Porous Borders and Increasing Human Trafficking in West Africa: Issues and Challenges

Omolara Akinyemi


The porous nature of West Africa’s borders, which owes its origin to the hasty way the colonialists carved up the African continent as well as the nature of their management by post-colonial states, has become serious issue in human trafficking, money laundering and other related crimes. Thus, one of the major consequences of porous borders in West Africa today is the rise of trans-border crimes. The problem lies in the complexity of these organizations and their activities, the global penetration and the threat they pose to democracy and legitimate economic development. Some of these trans-border crimes include: the narcotics trade and money laundering, illegal migration and people’s trafficking, smuggling (small and light weapons, food items, vehicles) among others. Nevertheless, the never-ending business of trafficking in humans across borders today is organized by individuals and groups, it is colluding with government officials and its devastating impact on exasperated individual victims is the major concern of this study. Data obtained from primary and secondary sources (literature review and content analysis) were deployed to carry out the study with an analytical and narrative historical method. The study concludes that human trafficking can be reduced to the barest minimum in the region, if West African human and material resources are combined together to expand regional capacity for border security.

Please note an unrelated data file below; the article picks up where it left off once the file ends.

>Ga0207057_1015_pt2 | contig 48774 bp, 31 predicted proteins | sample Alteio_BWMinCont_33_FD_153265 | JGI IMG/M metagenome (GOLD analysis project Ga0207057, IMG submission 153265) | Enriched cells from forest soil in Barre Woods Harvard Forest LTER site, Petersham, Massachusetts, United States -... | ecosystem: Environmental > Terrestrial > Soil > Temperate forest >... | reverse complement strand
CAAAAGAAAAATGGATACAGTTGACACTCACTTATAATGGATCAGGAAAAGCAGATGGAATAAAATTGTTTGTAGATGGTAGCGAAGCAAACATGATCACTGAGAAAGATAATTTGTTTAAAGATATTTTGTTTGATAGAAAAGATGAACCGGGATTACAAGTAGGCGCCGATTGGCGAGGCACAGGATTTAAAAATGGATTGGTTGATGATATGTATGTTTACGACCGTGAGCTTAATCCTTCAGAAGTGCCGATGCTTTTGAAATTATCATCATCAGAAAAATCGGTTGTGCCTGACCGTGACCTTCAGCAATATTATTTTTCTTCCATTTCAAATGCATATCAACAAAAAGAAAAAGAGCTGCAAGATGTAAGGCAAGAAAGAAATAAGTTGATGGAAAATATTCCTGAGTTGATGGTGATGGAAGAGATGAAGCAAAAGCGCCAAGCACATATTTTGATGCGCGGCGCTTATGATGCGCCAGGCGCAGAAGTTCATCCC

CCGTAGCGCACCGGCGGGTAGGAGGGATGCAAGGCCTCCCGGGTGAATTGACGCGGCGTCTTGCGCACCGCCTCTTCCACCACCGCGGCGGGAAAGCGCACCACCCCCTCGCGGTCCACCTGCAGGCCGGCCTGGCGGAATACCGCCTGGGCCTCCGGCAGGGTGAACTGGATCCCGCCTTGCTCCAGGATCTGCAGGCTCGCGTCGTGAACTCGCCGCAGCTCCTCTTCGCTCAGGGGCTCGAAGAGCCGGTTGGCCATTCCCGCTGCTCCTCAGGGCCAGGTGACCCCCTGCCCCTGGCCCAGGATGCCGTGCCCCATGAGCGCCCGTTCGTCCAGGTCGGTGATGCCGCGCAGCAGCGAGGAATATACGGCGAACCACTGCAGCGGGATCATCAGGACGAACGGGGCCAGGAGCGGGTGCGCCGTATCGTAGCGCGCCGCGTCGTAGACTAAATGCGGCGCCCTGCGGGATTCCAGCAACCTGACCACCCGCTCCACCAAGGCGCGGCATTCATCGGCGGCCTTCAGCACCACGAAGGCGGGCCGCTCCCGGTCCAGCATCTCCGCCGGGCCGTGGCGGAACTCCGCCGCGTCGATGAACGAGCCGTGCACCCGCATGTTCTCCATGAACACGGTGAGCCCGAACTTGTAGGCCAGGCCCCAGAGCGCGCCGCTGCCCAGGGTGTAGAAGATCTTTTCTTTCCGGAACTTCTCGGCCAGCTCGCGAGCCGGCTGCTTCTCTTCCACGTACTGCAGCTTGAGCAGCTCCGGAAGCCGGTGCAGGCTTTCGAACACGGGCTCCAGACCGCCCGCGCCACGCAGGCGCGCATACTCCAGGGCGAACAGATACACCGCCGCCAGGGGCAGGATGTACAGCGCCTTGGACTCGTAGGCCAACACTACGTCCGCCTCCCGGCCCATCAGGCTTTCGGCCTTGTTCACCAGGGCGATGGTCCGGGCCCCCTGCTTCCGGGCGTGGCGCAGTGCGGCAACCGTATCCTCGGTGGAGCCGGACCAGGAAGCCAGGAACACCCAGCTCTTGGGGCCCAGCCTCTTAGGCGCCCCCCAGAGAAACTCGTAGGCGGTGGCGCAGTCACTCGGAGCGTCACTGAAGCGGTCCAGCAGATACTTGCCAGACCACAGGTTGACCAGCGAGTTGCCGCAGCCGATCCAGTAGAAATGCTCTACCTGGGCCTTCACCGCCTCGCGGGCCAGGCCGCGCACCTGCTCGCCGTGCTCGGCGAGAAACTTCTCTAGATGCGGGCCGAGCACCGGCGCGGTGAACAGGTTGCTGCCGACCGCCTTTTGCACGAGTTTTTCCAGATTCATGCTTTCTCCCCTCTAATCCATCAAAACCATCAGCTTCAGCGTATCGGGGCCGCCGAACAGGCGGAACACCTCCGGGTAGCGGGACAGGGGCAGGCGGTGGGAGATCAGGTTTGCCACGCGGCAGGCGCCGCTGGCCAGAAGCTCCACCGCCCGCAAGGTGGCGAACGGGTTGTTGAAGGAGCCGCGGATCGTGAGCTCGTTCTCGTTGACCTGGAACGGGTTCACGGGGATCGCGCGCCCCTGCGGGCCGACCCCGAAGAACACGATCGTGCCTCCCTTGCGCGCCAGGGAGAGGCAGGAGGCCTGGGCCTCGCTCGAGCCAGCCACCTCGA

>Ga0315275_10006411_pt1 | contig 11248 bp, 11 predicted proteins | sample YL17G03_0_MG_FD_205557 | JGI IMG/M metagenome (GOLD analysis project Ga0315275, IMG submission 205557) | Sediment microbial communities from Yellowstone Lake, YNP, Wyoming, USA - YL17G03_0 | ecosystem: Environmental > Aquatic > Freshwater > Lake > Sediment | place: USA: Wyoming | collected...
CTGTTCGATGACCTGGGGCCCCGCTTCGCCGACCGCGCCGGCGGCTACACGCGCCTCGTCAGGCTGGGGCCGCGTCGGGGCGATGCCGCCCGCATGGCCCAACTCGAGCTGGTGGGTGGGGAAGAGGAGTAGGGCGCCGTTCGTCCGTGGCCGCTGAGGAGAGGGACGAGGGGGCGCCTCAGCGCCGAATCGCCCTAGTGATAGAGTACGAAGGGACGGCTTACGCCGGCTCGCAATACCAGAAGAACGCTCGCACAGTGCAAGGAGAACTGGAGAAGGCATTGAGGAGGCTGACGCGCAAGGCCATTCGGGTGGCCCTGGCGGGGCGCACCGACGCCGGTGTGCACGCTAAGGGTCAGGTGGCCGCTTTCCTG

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DOI: https://doi.org/10.5296/ijssr.v7i2.15537


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